In a pattern that seems to repeat itself with the procurement of every new piece of military technology, the GAO has advised against more spending on F-22 fighter jets:
In an unreleased report dated Tuesday, the Government Accountability Office called the Air Force’s procurement plans for the Raptor “unexecutable,” and questioned whether the next-generation fighter is necessary in a changing military environment increasingly focused on combating terrorists, insurgents and other unpredictable enemies.
Yet again, we have spent years and billions of dollars on research and development, only to get to the point of production and hear calls for cancellation or drastically reduced orders. Yet again, the calls for cancellations or reductions are based on two well-used arguments.
First, we have the cost argument. We are told in this case, as in so many others, that the cost of production per unit is too high, therefore justifying the proposal for reductions. Yet, once we decide to buy fewer units, the cost of production per unit rises, as does the price tag. This fact is then used to either justify further reductions or outright cancellation. There are several problems with this line of argumentation. The first is the most obvious: Reductions justified by high unit costs of production actually end up causing the problem they are trying to solve. The second is less obvious but equally important: Just focusing on the cost of production ignores all the money, years, and effort that has been spent in research and development. It ignores the costs that will be incurred in efforts to keep older aircraft in service longer because the new aircraft will not be purchased in enough numbers to do the job. None of this is meant to justify cost over-runs, price gauging by contractors, corruption, inefficiency, or the like. However, one or more bad decisions should not be used as a justification for making yet another. Regardless of whether the F-22 program has had problems, the fact remains that we still need a replacement for the F-15 and that we have already invested decades and billions into the F-22’s development. Scrapping the project and starting over at this point would be irresponsible. We have come too far at this point, spent too much money. We must live with our decisions and make the best of the situation.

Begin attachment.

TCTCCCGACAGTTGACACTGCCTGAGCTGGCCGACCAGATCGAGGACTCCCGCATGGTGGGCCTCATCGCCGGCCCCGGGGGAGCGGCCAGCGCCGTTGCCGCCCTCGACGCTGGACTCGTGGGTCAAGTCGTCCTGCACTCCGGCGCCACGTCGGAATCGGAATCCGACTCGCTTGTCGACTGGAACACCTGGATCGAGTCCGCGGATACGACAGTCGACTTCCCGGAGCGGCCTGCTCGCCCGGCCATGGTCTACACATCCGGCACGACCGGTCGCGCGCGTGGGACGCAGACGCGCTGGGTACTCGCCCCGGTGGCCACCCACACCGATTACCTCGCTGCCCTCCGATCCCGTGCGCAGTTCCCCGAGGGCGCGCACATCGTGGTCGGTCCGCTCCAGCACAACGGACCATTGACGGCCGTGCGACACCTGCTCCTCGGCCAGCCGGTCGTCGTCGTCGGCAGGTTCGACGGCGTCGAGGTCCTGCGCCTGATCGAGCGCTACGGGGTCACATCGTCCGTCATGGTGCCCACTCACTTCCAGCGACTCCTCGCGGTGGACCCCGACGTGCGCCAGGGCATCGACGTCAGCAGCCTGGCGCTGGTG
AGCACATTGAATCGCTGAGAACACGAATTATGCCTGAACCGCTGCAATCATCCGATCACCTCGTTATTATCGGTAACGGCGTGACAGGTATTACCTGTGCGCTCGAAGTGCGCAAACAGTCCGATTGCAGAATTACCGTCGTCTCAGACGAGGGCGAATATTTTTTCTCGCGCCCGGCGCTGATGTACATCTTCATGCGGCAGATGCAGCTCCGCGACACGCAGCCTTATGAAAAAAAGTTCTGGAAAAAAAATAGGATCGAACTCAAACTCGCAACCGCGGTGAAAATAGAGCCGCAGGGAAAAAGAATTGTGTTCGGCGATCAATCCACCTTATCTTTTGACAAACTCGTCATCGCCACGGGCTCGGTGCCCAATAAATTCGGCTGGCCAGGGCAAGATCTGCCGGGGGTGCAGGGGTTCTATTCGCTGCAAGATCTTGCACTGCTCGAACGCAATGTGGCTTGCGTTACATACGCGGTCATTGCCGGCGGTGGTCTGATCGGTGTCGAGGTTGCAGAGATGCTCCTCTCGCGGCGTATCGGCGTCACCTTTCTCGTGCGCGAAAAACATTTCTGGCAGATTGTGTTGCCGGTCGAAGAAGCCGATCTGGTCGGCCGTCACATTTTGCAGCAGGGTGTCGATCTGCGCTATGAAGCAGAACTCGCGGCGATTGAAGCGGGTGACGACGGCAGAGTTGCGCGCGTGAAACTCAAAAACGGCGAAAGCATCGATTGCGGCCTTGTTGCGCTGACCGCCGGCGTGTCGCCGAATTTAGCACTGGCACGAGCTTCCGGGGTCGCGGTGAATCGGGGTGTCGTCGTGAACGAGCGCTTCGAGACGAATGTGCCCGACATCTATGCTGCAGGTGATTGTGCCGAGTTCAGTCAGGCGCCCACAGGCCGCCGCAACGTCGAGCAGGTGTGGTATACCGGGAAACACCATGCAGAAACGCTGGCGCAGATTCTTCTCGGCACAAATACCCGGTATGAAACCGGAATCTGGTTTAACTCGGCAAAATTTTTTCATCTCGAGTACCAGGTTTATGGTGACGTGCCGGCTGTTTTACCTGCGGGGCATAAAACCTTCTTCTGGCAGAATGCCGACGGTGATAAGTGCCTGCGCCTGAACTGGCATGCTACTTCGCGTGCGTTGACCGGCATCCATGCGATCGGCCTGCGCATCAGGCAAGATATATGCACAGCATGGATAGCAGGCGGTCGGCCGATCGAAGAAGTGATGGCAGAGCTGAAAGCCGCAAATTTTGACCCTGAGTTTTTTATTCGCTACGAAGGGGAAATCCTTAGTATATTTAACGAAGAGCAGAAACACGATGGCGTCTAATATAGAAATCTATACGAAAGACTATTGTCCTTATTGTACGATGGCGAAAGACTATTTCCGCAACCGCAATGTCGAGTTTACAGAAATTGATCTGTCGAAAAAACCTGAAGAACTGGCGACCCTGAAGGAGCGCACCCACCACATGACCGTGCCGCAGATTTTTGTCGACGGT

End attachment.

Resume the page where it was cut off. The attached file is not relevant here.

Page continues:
Second, we have the argument relating threats to design. In this case, we are told that the F-22 is no longer warranted because we are “in a changing military environment increasingly focused on combating terrorists, insurgents and other unpredictable enemies.” The underlying assumption here–which is made more explicit by others elsewhere–is that because the F-22 was originally envisioned as an air superiority fighter, meant to fight the Soviets, it is incapable of fighting terrorists, insurgents, etc. The more fundamental assumption still is one regarding technology more generally, and that is that technologies can do only what they were designed and intended to do.
That is a ridiculous argument that is not supported by the history of technology, nor by recent events in the War on Terrorism. The F-16 was originally designed as an air-to-air fighter as well, but try telling Abu Musab al-Zarqawi that it is therefore incapable of fighting insurgents or terrorists. Two laser-guided bombs from F-16s spelled the end for Zarqawi. By this same logic, B-52s should have been incapable of providing support to our special operations forces on the ground in Afghanistan, but they did. After all, the B-52 was originally designed to drop nuclear weapons on Soviet cities. Does that mean that we should have done away with them in 1991, that they are no longer capable of being useful? Of course not.